New Brunswick

Unique workshop celebrates Acadian and Mi'kmaq heritage

An initiative by two friends aiming to teach the region about their shared history is in high demand in northern New Brunswick.

Two Nations Teachings bridges the gap between past and present-day Acadians and First Nations

An initiative by two friends aiming to teach the region about their shared history is in high demand in northern New Brunswick.

Two Nations Teaching is a workshop focusing on the bond between Acadians and First Nations people in New Brunswick. 

It was created by Raymonde Cormier-Balfour and Colleen Labillois-Gauvin.
Raymonde Cormier-Balfour and Colleen Labillois-Gauvin are best friends and the creators of Two Nations Teachings (Bridget Yard/CBC)

Cormier-Balfour is Acadian and grew up in Shediac before moving to the Restigouche area, while Labillois-Gauvin has spent her life on Eel River Bar First Nation. 

The women have been friends for years, and have a shared love for teaching.

Raymonde Cormier-Balfour was approached by a tourism representative to start a workshop, which sparked an idea.

It comes straight from the heart.- Colleen Labillois-Gauvin, co-creator Two Nations Teachings

"Why don't we work on something positive? You know, show what went well during all these years. I mean, we were friends for almost 150 years, and I mean close friends," she says.

The final workshop of the season will be held on Friday in Charlo, but already cultural and community groups have reserved Two Nations Teachings for dates next summer.

"They [the Acadians] would not be here without us," says Colleen Labillois-Gauvin.

"When the deportation came and all that, we took them into our homes. We fed them, we took care of them, we taught them everything that we knew about our medicines and the woods."

Acadian dancers show their flare at a Two Nations teachings workshop. (Bridget Yard/CBC)
The presentation touches on the Acadian deportation and the loss of  Mi'kmaq culture, but puts greater focus on how the two peoples helped each other and interacted in the past.

Frustrated by the focus on tension between native and non-native people in the past, Labillois-Gauvin and Cormier-Balfour have created a program that traces the trials and tribulations of each group, but focuses on how they helped each other.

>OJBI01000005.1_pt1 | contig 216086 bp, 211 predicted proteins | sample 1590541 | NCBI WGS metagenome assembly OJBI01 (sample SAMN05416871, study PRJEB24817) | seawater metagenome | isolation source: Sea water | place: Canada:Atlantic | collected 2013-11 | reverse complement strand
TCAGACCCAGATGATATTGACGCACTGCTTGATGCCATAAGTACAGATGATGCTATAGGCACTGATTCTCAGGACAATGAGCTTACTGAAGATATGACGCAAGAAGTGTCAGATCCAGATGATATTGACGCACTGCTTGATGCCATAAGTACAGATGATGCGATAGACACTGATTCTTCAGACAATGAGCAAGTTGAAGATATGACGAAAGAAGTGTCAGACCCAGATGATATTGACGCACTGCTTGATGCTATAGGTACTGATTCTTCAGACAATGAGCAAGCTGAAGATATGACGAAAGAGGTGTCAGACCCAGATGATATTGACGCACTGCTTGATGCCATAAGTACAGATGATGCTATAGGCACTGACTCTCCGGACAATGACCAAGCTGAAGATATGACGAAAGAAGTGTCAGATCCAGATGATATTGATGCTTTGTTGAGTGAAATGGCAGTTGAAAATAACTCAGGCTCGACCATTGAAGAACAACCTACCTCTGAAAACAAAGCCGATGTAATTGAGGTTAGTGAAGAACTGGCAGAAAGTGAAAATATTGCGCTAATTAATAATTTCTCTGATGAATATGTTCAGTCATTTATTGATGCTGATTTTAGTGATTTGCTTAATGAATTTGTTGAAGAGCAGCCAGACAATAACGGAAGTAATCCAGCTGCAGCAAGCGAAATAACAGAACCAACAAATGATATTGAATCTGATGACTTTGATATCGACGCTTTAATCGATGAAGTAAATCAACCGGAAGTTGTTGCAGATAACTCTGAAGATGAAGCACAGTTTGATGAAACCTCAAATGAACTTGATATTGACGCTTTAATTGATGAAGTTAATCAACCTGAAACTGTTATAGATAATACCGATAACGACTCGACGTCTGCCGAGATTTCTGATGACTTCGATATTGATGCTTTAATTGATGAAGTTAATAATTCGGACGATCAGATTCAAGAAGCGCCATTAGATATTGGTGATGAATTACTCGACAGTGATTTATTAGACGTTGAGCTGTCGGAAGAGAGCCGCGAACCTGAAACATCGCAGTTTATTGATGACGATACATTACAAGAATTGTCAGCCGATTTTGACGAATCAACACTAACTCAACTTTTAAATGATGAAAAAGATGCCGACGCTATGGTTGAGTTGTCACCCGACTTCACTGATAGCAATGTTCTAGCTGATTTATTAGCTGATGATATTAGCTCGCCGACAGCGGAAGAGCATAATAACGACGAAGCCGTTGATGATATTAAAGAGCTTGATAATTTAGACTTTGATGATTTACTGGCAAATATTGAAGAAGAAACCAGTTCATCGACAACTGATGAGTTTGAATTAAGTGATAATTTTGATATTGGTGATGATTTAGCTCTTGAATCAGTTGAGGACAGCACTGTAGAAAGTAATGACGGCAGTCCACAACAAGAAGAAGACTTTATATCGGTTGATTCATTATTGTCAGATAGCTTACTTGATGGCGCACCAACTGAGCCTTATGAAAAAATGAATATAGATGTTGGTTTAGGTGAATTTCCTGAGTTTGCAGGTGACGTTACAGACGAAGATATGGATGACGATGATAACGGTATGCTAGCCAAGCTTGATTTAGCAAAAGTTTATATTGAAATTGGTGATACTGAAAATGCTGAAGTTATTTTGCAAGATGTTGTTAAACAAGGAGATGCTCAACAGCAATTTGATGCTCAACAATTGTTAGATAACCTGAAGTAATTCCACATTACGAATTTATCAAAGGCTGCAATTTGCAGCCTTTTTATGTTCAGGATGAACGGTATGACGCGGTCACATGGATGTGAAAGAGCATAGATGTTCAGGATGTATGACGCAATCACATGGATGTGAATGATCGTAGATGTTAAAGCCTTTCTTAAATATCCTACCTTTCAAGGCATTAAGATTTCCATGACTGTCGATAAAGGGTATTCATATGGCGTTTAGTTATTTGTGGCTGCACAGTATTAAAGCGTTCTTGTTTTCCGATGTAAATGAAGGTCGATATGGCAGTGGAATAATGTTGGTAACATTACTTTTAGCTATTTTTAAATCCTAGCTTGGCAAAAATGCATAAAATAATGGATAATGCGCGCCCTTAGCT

The workshops, held throughout the summer months, are based around traditional storytelling. Neither woman uses a script.

They rely on research and their own oral traditions, telling stories in French, English, and  Mi'kmaq.

"It's all natural. I have nothing written. It comes straight from the heart," says Labillois-Gauvin.

The affection between the women is obvious as they launch into a story about a young Acadian girl in the 1800s, taken in by the  Mi'kmaq people when she fell ill.

They tried to cure her with traditional medicines, but failed.

When she died, they performed a church service in tribute.

Both women are visibly touched by the story.

"I am very grateful for all that you've done," says Cormier-Balfour to her friend.

"Can I give you a hug for all that you've done? Thank you to you and your ancestors."

The friends are joined by groups of traditional Acadian and First Nations dancers from the Restigouche region, and from the nearby Gaspé region of Quebec.

The workshop is funded by the provincial government and will continue next summer.

ABOUT THE AUTHOR

Bridget Yard is a journalist and content creator based in the Greater Toronto Area. Originally from Schumacher, a small mining community in northern Ontario, she spent a decade pursuing a career in journalism close to home, then in New Brunswick and Saskatchewan with CBC.

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